•  Ruddy: In terms of your reactions, what was your reaction that day?
    Willis: Well I think I was glad to see the motorcade first of all. It was exciting to see a President. That was a big deal for a girl of 14, but when the shots occurred, my first react- with the first shot I really thought firecrackers just in celebration, but as soon as the second and third, maybe subsequent shots, I have no idea how many. I know there were at least three, maybe more. When that occurred you know I was just in... well shock is not the right word, I was in total disbelief, you know very frightened actually because the crowd around us, many people fell to the ground. They were afraid they would be hit, but I was frozen. I didn't hit the ground, and I never took my eyes away from the President. 
  •  Ruddy: In terms of people reacting to you, what kind of reactions do you get when you tell people that you witnessed this? How do they- how would you categorize the reactions you get?  I'm sure there's a range of them. 
  •  Willis: Well I think most people I talk to are amazed that I was here because there was such a small crowd that day. There were very few people who actually saw the assassination. There were people around the corner that didn't see it. They had already taken their eyes away from him because they were facing Houston Street, and so really just a handful of people actually saw what happened compared to the number of people who attended the whole parade, and, you know, there were just a few people watching, and we were all in shock, disarray, you know people were falling to the ground. There are many people who feel like shots came from the area where the railroad yards are, and people ran across the street that day to see what happened. 
  •  Ruddy: In terms of today if someone doesn't know you, and they find out that you were there, what kind of reaction-
    Willis: I think they probably react to me as somewhat of a celebrity, you know, I'm unusual because I was one of the few people here that day and the fact that I remember it so well.  You know, there were children younger than I was that day who probably don't remember as well. You know, if you were like 5 or 6 or younger, chances are you're running around not paying attention, but I paid attention, and so I remember it well, and people feel like it's unusual that I can recount everything specifically.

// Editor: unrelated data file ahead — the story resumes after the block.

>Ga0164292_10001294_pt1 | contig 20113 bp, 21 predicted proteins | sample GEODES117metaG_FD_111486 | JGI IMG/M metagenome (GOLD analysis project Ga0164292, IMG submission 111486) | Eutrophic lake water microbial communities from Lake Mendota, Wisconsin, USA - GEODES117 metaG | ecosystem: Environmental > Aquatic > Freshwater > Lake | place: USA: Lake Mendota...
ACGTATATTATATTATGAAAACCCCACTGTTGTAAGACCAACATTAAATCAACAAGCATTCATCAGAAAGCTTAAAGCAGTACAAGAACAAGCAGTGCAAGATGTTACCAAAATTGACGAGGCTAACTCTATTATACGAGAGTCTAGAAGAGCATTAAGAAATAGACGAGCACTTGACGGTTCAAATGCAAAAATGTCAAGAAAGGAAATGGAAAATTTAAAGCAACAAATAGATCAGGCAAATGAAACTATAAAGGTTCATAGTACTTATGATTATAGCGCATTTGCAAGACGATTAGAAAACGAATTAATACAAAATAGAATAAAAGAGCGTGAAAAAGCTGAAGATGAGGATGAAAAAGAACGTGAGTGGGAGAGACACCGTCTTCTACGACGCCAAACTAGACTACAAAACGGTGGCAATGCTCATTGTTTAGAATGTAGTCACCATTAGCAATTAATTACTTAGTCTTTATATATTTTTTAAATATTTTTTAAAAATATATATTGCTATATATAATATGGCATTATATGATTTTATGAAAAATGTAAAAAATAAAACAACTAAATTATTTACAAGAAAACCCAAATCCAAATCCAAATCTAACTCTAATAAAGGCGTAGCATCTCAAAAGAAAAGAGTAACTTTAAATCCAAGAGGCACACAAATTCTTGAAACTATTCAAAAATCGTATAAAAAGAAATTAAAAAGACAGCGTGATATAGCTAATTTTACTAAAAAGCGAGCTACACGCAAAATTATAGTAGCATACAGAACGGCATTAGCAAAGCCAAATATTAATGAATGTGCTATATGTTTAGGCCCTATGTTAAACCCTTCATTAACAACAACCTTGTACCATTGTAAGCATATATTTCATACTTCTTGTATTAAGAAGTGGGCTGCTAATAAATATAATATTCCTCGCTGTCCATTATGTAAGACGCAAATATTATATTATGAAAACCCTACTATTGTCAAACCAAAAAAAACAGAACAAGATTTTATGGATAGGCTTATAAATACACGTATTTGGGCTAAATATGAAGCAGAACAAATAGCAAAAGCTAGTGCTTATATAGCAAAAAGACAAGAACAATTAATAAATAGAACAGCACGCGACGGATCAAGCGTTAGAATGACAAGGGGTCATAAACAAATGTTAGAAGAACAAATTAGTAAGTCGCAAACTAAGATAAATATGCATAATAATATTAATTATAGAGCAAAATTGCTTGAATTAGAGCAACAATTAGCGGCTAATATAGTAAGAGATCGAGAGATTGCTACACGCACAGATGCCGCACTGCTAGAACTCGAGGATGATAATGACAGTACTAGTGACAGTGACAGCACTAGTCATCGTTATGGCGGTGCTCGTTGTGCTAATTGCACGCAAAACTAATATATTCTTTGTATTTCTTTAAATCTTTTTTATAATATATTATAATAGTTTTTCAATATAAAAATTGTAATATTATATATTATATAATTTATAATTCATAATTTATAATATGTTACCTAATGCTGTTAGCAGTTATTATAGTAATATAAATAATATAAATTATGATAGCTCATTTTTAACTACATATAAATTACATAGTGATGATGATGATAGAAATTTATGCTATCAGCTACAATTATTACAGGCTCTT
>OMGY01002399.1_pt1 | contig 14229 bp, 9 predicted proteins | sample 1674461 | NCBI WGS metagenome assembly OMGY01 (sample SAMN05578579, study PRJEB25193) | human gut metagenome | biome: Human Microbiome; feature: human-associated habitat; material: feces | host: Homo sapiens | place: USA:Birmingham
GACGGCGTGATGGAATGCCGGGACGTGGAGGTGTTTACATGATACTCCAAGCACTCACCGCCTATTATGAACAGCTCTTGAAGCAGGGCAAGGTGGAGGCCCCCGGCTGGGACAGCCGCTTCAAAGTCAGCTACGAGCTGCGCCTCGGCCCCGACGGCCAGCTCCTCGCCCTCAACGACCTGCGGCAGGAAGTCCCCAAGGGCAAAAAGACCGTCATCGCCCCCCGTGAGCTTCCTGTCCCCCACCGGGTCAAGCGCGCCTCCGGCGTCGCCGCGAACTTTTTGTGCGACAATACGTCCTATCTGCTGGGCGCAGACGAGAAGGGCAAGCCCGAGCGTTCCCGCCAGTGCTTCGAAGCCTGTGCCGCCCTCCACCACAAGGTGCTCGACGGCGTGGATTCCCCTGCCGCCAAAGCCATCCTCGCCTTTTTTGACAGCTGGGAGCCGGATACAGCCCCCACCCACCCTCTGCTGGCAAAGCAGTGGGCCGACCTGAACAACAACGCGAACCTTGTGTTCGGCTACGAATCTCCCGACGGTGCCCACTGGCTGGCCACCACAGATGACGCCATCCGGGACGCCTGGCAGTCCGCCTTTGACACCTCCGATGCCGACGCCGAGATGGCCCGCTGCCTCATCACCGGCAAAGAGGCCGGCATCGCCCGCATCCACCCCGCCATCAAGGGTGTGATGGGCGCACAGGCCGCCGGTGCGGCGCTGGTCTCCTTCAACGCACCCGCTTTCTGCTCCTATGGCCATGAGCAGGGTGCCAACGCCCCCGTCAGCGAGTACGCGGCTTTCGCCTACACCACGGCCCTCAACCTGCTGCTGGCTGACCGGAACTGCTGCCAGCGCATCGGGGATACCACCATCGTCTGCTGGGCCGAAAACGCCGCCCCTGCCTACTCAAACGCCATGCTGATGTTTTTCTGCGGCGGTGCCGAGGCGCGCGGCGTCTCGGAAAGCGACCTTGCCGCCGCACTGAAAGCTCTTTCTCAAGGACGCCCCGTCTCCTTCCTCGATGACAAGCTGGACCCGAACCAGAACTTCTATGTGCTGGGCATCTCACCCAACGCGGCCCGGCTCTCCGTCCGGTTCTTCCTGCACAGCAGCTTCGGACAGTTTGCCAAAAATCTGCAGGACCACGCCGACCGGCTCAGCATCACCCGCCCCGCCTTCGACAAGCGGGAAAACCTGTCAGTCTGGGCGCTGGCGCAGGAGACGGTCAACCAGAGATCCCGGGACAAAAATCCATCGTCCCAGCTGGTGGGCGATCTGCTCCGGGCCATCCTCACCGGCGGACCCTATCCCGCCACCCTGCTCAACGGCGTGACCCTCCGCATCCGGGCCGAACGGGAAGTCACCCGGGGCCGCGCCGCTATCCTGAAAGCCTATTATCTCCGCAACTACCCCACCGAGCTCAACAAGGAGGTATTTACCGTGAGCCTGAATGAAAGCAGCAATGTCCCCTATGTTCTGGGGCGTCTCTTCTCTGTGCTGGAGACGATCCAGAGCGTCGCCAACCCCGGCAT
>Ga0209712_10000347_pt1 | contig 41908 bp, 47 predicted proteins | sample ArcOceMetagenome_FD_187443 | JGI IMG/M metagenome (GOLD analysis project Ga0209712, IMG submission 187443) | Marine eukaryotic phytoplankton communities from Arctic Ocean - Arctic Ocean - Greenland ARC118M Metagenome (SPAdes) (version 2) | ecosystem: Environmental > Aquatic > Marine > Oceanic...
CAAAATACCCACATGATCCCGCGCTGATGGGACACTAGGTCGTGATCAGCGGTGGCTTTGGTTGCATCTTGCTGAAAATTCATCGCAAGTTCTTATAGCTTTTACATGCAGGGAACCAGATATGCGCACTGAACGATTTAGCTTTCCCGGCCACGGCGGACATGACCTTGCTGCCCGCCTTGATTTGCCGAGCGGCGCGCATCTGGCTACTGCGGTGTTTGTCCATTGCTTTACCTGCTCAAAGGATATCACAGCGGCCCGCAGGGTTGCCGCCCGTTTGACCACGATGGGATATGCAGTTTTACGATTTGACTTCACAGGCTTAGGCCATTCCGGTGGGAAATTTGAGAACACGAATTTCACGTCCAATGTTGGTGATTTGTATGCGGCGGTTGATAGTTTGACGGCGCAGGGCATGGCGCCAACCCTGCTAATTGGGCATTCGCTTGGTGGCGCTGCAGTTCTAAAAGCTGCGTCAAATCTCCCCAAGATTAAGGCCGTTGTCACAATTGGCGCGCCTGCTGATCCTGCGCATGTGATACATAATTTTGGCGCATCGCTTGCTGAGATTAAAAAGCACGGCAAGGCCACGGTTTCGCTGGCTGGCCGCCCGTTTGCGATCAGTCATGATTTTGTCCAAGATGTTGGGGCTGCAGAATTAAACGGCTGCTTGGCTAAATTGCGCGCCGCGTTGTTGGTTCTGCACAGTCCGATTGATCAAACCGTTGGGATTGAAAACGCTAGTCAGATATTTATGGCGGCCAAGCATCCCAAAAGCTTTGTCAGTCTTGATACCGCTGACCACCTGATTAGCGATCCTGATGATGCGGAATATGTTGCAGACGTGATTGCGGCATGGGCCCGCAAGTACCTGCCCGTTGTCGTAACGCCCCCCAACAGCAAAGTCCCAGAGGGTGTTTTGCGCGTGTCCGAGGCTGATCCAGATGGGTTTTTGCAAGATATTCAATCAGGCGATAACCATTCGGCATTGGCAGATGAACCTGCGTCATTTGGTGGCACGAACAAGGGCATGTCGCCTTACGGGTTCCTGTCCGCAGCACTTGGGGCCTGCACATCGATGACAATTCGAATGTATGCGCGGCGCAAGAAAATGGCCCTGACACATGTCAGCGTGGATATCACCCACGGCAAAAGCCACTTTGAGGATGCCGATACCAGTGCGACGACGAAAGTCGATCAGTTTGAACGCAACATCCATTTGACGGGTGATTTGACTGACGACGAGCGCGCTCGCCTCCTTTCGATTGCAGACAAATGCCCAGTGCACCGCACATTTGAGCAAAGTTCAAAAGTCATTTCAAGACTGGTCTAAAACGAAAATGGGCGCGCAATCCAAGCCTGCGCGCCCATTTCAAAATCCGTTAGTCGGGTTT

•  Ruddy: In terms of- would you say people are still fascinated with this?
    Willis: Oh, very fascinated.
    Ruddy: If you met 10 people or 100 people who found out about this, what kind kind of percentage of them might be fascinated versus what percentage of them might go "Oh, isn't that nice for you" or something like that?
    Willis: I would say 80 to 90 percent are fascinated. I attended a symposium at the Hyatt Regency here in Dallas November the 14 through 16. People from all over the country paid money to come and talk about it for three days. These are individuals, school teachers, you know, people from all walks of life, they are strictly interested in the assassination, and my mother and I were there. My dad was in the hospital at the time, and now he's home doing well, but we were somewhat of celebrities. We were signing autographs and people wanted to see my dad's pictures, and they were amazed that we were there and had the pictures of it. 
  •  Ruddy: In terms of the why, it's been 28 years. Why do you think people continue to be drawn to this moment, fascinated by it. 
  •  Willis: Well it's probably one of the most important things that's happened in history, in recorded history, and the thing has not really been solved. We don't know all the details of why Kennedy was killed and who did it, and we may never know, and I think a lot of people are upset that the Warren Commission tried to sweep it under the rug and in short order. You know they did it very quickly and handed us a bit of information, and most people are not satisfied with that. 
  •  Ruddy: When you were here - before we were on camera you talked about it - in your opinion where did the shots come from, what did they look like, did you see Oswald in the Schoolbook Depository? 
  •  Willis: Okay, I never looked at the Schoolbook Depository because I was totally entranced with the President, but I feel like some of the shots came from the depository, but it may have been part of a plan to maybe take attention away from the person who fired the fatal shots. I feel like the shots came from more than one area, possibly the railroad area or the triple underpass area.